Convening Communities for Good: On the Frontier of 3D Printing for Accessible Education

Ed. Note: This blog was originally posted by the Benetech’s Blog. To view the original post, click here.

By Lisa Wadors Verne, Program Manager, Education Research and Partnerships for Benetech Labs and Global Literacy

The rise of 3D printing technology and its increasing availability in schools, libraries, and museums presents new opportunities to improve learning and accessibility in a variety of educational contexts. Benetech was therefore delighted to convene the first major national forum of its kind devoted solely to the topic of 3D printing for accessible educational materials.

Held last week at the Tech Museum of innovation in San Jose, the three-day national meeting brought together over forty-five practitioners and end users in the fields of 3D printing technology and services, accessible education, tactile learning modalities, library and museum services, and educational content. The purpose of the meeting was to survey and understand existing efforts at the intersection of 3D printing and education, and identify ways in which makerspaces and 3D printing resources can transform the educational experience of students with disabilities.

Participants sitting in a circle brainstorming

Brainstorming in action!

3D-printed models provide an affordable alternative to purely visual images and therefore offer students across the widest range of learner variability a tactual mode of understanding spatial concepts. Why is this important? Because a significant number of educational materials, especially in the STEM (science, technology, engineering, math) disciplines, are heavily visual, requiring students to gain much of the information from resources such as charts, graphs, diagrams, maps, photographs, and other images. This content, however, poses challenges for students with visual impairments and others who may have difficulty processing visual information. 3D-printed objects, which can be explored tactually, provide these students with an alternative means to perceiving the content. 3D objects also enable teachers to put in their students’ hands and better understand things that are “too large, too small, too fragile, too valuable/ rare, or too dangerous.”

The national meeting we convened last week was made possible thanks to a 2014 Laura Bush 21st Century Librarian Program grant from the Institute of Museum and Library Services (IMLS). IMLS awarded Benetech this grant to identify new ways in which 3D printing technology in libraries and museums can be used to improve learning and accessibility, particularly in STEM disciplines. This 3D Printing for Education project builds upon our DIAGRAM Center’s research into ways in which 3D printing technology can be applied to create accessible educational materials.

A woman and boy having a discussion

So many great discussions took place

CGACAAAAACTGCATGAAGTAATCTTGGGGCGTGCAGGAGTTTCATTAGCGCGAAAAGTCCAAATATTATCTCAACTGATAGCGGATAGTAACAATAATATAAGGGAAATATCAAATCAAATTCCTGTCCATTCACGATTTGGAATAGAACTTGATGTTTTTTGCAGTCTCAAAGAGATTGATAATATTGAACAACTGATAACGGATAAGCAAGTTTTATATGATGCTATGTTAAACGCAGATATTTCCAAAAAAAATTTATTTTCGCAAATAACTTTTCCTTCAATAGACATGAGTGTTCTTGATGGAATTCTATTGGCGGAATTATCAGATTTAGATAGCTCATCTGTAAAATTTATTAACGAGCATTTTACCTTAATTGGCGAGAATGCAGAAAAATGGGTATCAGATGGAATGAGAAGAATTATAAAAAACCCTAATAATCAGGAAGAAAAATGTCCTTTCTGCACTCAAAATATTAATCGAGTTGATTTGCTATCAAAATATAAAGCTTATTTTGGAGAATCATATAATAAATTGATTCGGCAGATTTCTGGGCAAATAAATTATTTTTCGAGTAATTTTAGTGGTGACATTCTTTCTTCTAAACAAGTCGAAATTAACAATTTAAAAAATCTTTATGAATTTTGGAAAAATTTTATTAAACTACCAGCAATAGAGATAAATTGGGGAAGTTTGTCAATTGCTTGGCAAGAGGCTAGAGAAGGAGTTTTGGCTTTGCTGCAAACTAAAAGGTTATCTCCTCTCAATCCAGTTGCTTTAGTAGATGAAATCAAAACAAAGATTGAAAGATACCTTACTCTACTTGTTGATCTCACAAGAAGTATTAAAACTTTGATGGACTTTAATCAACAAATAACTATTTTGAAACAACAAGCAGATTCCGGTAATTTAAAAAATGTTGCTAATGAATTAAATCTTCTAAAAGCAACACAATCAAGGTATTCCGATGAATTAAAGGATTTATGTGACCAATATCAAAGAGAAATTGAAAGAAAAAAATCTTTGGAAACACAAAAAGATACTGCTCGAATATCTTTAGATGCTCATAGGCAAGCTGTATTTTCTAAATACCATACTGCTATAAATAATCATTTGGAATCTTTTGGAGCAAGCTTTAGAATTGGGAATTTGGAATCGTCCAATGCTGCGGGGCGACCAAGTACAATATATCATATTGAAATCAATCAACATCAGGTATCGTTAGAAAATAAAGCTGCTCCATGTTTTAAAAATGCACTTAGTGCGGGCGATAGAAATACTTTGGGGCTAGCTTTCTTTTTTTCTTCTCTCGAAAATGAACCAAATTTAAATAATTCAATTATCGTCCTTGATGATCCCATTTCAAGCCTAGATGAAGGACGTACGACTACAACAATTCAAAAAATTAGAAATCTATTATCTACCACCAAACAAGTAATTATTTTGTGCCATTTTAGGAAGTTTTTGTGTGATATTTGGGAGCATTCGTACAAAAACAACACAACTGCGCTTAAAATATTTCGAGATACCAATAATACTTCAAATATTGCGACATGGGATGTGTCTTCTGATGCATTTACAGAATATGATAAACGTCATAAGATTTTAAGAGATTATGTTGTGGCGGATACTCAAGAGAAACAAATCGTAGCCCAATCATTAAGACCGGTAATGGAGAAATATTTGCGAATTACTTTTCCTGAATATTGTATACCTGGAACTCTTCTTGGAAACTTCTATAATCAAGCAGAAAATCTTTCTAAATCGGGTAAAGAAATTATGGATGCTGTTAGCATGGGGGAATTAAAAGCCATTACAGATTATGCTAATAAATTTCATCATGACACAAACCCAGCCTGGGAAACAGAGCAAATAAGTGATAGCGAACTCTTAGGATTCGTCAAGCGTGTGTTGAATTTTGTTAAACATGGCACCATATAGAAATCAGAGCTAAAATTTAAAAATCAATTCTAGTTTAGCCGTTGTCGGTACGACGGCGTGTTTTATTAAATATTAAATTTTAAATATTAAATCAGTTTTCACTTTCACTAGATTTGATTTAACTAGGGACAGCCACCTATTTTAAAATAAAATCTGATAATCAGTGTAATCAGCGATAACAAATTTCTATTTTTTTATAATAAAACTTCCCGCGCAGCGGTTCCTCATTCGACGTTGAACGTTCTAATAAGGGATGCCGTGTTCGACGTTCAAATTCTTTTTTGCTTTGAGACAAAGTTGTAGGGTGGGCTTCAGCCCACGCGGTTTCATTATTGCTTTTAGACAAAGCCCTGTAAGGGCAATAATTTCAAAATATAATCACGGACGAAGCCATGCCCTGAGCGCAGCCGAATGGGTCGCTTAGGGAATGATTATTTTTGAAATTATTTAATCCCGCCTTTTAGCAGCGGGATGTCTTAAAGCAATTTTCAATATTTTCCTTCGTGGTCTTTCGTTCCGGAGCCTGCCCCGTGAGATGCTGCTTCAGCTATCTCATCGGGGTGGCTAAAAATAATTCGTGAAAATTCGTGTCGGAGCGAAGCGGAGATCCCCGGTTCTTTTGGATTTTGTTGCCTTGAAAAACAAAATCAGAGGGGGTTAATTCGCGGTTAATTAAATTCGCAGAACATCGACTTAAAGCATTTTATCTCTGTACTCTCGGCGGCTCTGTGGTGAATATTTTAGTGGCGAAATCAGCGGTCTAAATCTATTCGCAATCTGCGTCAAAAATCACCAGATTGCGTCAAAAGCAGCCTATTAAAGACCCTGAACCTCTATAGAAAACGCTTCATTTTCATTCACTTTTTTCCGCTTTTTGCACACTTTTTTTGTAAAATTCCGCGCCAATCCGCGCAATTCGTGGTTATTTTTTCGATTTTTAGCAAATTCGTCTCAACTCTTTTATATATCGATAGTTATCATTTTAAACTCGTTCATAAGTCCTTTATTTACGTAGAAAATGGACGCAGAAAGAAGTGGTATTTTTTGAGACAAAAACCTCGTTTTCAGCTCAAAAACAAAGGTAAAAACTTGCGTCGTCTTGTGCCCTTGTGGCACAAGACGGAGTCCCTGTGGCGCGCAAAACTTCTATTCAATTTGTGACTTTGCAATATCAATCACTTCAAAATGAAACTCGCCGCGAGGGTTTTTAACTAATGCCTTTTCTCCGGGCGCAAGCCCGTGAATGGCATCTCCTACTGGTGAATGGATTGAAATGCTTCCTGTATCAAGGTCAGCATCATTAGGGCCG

With this project, which we are pursuing through both the DIAGRAM Center and Benetech Labs, our goal is to make 3D models more available, discoverable, and usable in conjunction with textbooks and other curricular materials that teachers already use. To that end, we are building a network of collaborators that will help grow and sustain innovative 3D-printed learning tools. The participants at last week’s 3D national meeting represent the wide range of stakeholder communities with which Benetech has formed strong relationships: educators, students, publishers, accessibility experts, technology companies in the 3D printing space and STEM education space, as well as libraries, museums, and makerspaces.

The topics we explored together during the three-day meeting include challenges (technical, resource, and legal) and opportunities in 3D printing of accessible educational materials and in building maker communities; key accessibility gaps in existing technologies and strategies for bridging them; opportunities for collaboration; as well as success measures and how to evaluate progress in the field. The convening concluded with a Design Day, on which a group of designers joined us for a “3D printing hackathon” focused on designing models that will be included in a collection of exemplary STEM 3D printable objects. As this is one of our broader 3D Printing for Education project deliverables, the files of the select models will be optimized for printing to demonstrate and measure the value of 3D-printed objects as tools for accessible STEM education. Check out participants’ photos and posts from the event, and follow the continued conversation on Twitter at #3dA11y.

A group photo of the 3D Forum attendees

3D Forum Attendees

We’d like to extend our sincere thanks to IMLS for making our 3D Printing for Education project and last week’s national forum possible; to the Tech Museum for hosting us; to all our partners and collaborators whose contributions have made the national meeting a success; and to all the participants for their great engagement and input. Over the coming months, we will share more information about the results of the meeting and of our entire 3D Printing for Education project. Stay tuned for updates via the Benetech Blog and the DIAGRAM Center Blog.

Posted in 21st Century Skills, Accessibility, Education Support, Laura Bush 21st Century Librarian Program, Learning Tools and Interactives (Information/Media literacy), STEM (Science, Technology, Engineering, Math) | Leave a comment